Difference: Calendar (5 vs. 6)

Revision 62011-10-13 - WilliamSeligman

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Nevis Calendars

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  • If a given user creates an event on one of these calendars, only that user can edit or delete that event.
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Shared calendars via CalDAV

CalDAV is the same calendar system used at Google Calendars and Apple's iCloud. There's a CalDAV server at Nevis, which can be used if you want to synchronize your calendars on multiple devices. All the programs listed below (Sunbird, iCal, Outlook) can synchronize with a CalDAV server, in addition to most tablets and smart phones.

The key bit of information is the name of the Nevis CalDAV server:

http://calendar.nevis.columbia.edu/caldav/caldav.php/nevis/

If you're using Sunbird, you'll have to subscribe to each calendar individually by adding its name to the end of the above URL; e.g.,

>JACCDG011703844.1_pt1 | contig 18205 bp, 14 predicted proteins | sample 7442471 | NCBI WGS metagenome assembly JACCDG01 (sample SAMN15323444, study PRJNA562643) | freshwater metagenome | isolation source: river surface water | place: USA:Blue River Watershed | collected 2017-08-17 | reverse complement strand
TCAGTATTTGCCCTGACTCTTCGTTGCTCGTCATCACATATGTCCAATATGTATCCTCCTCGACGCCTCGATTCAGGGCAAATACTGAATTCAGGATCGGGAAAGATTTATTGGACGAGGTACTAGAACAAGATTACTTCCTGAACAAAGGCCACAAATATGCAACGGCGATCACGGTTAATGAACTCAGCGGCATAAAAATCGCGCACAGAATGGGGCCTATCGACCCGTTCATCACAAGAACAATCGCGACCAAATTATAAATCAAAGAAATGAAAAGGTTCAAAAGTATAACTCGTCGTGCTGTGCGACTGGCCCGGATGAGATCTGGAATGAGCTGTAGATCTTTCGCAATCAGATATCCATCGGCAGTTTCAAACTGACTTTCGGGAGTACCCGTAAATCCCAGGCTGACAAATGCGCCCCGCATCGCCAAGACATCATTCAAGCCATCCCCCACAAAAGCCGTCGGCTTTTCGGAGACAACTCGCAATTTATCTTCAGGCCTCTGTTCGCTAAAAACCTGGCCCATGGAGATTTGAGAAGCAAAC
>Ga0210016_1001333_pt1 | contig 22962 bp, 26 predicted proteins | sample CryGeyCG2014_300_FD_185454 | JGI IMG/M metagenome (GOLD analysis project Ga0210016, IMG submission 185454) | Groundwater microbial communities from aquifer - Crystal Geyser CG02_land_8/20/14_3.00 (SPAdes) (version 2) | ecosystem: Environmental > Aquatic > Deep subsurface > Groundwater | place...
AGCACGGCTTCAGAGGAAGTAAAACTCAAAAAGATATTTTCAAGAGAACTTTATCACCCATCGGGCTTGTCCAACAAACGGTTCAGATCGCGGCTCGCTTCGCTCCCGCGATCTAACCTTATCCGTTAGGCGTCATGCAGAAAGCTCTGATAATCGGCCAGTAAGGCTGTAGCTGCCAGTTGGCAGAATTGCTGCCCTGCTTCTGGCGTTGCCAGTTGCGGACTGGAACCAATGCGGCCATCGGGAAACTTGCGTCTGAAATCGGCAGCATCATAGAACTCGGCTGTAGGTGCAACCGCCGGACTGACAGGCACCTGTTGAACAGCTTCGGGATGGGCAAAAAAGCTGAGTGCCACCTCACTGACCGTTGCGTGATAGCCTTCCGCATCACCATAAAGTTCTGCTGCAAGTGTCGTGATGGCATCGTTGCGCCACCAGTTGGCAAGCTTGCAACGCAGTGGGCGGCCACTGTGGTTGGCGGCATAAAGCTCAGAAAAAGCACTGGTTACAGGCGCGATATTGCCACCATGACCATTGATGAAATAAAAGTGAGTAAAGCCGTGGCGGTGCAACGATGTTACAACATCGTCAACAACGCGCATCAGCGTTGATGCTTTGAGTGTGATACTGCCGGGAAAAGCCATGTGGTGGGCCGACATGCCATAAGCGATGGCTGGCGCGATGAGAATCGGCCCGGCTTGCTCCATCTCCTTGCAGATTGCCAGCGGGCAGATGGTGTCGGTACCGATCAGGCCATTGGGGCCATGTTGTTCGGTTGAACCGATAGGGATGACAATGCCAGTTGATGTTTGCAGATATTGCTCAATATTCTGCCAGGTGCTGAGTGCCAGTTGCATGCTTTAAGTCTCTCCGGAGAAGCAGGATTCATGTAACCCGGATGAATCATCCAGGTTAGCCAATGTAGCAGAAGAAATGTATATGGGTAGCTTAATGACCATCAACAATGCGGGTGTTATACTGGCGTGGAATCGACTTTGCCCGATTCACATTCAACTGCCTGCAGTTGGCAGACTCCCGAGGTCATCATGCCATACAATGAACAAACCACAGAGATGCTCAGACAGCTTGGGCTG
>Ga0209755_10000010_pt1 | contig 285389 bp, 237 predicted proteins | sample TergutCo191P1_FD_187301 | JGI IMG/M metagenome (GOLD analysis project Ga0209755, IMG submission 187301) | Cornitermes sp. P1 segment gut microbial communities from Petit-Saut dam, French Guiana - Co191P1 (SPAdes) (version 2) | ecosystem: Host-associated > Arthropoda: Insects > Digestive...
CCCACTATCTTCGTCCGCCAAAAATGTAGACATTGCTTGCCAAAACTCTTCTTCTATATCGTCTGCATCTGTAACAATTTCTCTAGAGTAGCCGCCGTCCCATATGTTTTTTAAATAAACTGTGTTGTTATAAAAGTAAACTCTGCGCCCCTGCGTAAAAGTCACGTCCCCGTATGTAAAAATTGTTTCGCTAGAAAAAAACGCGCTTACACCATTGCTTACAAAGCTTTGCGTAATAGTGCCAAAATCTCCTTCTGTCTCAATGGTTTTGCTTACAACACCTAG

http://calendar.nevis.columbia.edu/caldav/caldav.php/nevis/university-holidays

Use your regular Nevis account name and password; i.e., the one you use to login or read your mail.

If you do this, you'll be able to see all the Nevis calendars with your program, but you won't be able create a new calendar of your own. Contact me and I'll create it for you. (The issue is that if you could create your own calendar by yourself, you'd also be able to edit everyone else's calendar as well.)

 

Shared public calendars via WebDAV

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Recently, a number of programs have become available to create and share public calendars. They can share files in the iCalendar format shared via WebDAV; typically the files have the .ics extension. Among those programs are:
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WebDAV is an older calendar protocol which is gradually becoming obsolete, mainly because it's not as good a protocol for sharing calendars between different machines. However, it's good enough if you're only going to access your calendar with a single laptop. Among the programs that can use WebDAV are:
 
  • Sunbird, a free program from Mozilla, the same organization that makes the web browser Firefox and the mail program Thunderbird. This calendar software is also available as an extension to Thunderbird called Lightning. There are versions of this program available for Linux, Mac OS X, and Windows.